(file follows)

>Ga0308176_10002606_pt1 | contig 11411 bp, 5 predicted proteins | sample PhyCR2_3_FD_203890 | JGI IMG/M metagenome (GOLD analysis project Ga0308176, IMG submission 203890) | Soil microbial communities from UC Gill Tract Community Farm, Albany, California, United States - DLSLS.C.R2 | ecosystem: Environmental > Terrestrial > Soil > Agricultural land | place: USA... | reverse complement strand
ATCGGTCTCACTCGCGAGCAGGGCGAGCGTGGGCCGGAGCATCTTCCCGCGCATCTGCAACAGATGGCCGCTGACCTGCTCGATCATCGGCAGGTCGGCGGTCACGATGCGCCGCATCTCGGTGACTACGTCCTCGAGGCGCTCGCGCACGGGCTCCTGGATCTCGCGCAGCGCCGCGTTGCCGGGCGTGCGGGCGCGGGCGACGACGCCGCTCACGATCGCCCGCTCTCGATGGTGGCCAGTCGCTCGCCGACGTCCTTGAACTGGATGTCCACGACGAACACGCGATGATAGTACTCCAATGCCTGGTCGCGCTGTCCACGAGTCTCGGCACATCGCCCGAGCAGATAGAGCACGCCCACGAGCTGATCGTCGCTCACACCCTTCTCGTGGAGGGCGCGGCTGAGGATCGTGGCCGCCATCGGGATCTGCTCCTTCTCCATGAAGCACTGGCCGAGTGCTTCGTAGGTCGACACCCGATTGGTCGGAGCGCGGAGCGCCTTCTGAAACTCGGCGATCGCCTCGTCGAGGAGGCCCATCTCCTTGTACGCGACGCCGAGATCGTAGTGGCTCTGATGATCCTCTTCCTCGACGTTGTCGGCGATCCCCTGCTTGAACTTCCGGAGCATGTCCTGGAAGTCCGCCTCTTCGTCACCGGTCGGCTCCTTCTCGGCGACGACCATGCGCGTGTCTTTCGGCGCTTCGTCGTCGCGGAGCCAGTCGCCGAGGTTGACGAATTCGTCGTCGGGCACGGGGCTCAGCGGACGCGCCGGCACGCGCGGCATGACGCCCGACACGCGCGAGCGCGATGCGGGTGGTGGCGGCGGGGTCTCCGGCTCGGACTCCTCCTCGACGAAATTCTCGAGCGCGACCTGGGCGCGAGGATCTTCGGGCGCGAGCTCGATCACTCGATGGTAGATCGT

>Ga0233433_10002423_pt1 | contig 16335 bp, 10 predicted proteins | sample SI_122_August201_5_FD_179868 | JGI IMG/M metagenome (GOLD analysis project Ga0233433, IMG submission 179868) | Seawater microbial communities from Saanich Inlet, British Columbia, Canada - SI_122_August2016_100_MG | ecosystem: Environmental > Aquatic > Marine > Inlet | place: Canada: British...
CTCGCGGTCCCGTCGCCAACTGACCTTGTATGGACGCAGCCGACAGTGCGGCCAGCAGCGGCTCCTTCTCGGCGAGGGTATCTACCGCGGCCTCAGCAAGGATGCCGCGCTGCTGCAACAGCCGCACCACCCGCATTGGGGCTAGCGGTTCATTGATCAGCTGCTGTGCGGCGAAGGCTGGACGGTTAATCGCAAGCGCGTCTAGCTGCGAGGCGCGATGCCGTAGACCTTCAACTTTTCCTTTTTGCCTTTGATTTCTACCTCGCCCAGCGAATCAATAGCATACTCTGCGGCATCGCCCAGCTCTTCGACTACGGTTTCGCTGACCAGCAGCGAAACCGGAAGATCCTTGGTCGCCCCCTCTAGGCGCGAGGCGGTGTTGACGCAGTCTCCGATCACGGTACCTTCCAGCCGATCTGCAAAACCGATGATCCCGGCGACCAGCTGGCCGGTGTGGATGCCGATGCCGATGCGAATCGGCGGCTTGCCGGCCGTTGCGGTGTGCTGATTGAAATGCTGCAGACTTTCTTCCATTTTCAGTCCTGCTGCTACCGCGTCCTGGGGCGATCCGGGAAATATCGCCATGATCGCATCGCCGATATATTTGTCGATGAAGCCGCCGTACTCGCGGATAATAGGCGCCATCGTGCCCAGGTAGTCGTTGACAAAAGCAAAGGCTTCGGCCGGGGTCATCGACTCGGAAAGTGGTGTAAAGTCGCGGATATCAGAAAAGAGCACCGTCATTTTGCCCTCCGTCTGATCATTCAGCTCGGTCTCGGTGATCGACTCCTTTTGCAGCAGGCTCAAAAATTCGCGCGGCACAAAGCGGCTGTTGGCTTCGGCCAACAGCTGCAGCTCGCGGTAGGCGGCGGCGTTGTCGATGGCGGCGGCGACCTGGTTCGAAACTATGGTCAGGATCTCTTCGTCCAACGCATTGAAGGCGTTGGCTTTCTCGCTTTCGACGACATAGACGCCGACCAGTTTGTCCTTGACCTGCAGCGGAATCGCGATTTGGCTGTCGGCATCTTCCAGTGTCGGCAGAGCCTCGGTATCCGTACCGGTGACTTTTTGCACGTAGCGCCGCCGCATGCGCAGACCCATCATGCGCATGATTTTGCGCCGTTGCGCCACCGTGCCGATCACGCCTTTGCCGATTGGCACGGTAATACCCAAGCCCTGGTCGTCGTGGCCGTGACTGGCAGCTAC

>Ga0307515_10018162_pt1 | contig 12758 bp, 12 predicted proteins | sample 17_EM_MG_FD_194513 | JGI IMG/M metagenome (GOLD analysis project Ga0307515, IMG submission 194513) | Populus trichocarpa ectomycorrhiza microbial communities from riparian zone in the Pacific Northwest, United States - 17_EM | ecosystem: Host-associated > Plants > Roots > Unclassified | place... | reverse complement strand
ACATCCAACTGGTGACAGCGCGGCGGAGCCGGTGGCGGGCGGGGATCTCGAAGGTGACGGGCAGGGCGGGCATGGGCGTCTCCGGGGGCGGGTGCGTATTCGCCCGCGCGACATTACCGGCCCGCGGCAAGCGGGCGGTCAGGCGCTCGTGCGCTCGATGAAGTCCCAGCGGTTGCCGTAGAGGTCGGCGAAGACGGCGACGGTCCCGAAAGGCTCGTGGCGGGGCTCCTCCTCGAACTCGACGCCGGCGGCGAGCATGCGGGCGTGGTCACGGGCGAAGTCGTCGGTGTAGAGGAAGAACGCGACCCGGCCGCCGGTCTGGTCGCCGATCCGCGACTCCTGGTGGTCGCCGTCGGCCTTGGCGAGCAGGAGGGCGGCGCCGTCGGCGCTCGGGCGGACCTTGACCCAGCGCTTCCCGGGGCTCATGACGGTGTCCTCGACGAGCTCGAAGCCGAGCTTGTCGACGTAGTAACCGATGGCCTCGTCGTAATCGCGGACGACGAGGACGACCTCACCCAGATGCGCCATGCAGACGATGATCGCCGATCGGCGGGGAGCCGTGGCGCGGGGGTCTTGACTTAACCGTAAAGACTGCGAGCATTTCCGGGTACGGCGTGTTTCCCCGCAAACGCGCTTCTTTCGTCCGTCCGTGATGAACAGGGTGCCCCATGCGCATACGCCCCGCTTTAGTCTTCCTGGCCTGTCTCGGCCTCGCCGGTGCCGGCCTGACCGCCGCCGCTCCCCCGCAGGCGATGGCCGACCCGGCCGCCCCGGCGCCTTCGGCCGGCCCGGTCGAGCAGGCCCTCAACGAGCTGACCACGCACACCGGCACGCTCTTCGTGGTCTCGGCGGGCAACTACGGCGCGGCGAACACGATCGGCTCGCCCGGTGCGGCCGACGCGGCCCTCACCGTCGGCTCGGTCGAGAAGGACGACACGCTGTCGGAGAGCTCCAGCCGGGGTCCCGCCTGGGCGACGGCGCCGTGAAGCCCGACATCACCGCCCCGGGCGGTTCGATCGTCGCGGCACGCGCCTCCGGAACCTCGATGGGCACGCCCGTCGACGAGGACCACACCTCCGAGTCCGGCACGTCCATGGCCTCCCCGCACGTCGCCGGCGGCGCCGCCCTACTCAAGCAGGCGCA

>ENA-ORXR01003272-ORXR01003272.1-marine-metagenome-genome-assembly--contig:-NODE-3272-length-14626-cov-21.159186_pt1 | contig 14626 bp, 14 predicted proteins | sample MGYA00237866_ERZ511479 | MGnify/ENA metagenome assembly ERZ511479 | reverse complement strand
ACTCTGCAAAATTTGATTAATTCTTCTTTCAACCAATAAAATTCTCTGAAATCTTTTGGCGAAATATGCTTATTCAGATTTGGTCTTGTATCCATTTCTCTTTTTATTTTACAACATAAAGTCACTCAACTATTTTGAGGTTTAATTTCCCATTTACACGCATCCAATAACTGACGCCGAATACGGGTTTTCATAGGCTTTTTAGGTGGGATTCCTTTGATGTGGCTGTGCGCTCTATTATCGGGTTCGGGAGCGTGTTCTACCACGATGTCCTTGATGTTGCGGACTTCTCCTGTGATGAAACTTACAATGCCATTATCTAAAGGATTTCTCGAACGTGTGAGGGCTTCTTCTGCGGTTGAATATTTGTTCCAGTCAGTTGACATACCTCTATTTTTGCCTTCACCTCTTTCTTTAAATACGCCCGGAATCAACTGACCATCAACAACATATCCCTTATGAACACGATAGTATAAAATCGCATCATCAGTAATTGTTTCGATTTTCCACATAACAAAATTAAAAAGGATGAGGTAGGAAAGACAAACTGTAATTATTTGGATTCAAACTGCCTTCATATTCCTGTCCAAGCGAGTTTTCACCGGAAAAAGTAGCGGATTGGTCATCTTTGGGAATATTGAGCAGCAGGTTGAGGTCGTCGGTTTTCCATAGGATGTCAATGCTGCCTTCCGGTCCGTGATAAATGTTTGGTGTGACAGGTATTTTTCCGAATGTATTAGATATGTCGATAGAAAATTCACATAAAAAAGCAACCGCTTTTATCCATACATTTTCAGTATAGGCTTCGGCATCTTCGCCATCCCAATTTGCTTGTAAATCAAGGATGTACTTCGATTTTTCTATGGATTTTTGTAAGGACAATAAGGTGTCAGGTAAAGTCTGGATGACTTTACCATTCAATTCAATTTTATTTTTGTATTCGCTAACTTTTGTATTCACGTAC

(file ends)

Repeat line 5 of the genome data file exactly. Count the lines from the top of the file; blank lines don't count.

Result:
>Ga0307515_10018162_pt1 | contig 12758 bp, 12 predicted proteins | sample 17_EM_MG_FD_194513 | JGI IMG/M metagenome (GOLD analysis project Ga0307515, IMG submission 194513) | Populus trichocarpa ectomycorrhiza microbial communities from riparian zone in the Pacific Northwest, United States - 17_EM | ecosystem: Host-associated > Plants > Roots > Unclassified | place... | reverse complement strand